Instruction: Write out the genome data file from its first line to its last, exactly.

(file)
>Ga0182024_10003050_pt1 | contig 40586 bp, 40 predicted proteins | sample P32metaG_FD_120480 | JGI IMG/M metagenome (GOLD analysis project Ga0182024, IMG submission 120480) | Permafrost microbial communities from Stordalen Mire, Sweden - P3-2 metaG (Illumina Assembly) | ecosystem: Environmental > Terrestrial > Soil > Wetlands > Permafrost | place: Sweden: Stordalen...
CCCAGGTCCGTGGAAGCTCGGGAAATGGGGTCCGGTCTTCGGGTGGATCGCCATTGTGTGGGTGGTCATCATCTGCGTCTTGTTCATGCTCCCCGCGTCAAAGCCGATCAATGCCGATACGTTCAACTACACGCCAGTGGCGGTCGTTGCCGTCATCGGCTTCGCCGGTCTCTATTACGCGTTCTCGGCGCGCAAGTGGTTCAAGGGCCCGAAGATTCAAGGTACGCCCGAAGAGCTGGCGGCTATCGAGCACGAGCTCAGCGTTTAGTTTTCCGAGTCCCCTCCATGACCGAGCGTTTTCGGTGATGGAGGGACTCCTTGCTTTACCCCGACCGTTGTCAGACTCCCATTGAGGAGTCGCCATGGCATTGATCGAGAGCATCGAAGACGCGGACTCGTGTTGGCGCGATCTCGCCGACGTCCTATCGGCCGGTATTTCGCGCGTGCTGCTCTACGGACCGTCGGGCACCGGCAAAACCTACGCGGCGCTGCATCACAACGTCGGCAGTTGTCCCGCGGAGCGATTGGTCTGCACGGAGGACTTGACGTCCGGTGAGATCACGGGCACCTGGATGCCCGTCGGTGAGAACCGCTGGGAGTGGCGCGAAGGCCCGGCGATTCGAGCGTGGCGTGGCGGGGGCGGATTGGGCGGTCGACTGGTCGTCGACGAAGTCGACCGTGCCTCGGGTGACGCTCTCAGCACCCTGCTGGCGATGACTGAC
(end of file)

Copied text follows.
>Ga0182024_10003050_pt1 | contig 40586 bp, 40 predicted proteins | sample P32metaG_FD_120480 | JGI IMG/M metagenome (GOLD analysis project Ga0182024, IMG submission 120480) | Permafrost microbial communities from Stordalen Mire, Sweden - P3-2 metaG (Illumina Assembly) | ecosystem: Environmental > Terrestrial > Soil > Wetlands > Permafrost | place: Sweden: Stordalen...
CCCAGGTCCGTGGAAGCTCGGGAAATGGGGTCCGGTCTTCGGGTGGATCGCCATTGTGTGGGTGGTCATCATCTGCGTCTTGTTCATGCTCCCCGCGTCAAAGCCGATCAATGCCGATACGTTCAACTACACGCCAGTGGCGGTCGTTGCCGTCATCGGCTTCGCCGGTCTCTATTACGCGTTCTCGGCGCGCAAGTGGTTCAAGGGCCCGAAGATTCAAGGTACGCCCGAAGAGCTGGCGGCTATCGAGCACGAGCTCAGCGTTTAGTTTTCCGAGTCCCCTCCATGACCGAGCGTTTTCGGTGATGGAGGGACTCCTTGCTTTACCCCGACCGTTGTCAGACTCCCATTGAGGAGTCGCCATGGCATTGATCGAGAGCATCGAAGACGCGGACTCGTGTTGGCGCGATCTCGCCGACGTCCTATCGGCCGGTATTTCGCGCGTGCTGCTCTACGGACCGTCGGGCACCGGCAAAACCTACGCGGCGCTGCATCACAACGTCGGCAGTTGTCCCGCGGAGCGATTGGTCTGCACGGAGGACTTGACGTCCGGTGAGATCACGGGCACCTGGATGCCCGTCGGTGAGAACCGCTGGGAGTGGCGCGAAGGCCCGGCGATTCGAGCGTGGCGTGGCGGGGGCGGATTGGGCGGTCGACTGGTCGTCGACGAAGTCGACCGTGCCTCGGGTGACGCTCTCAGCACCCTGCTGGCGATGACTGAC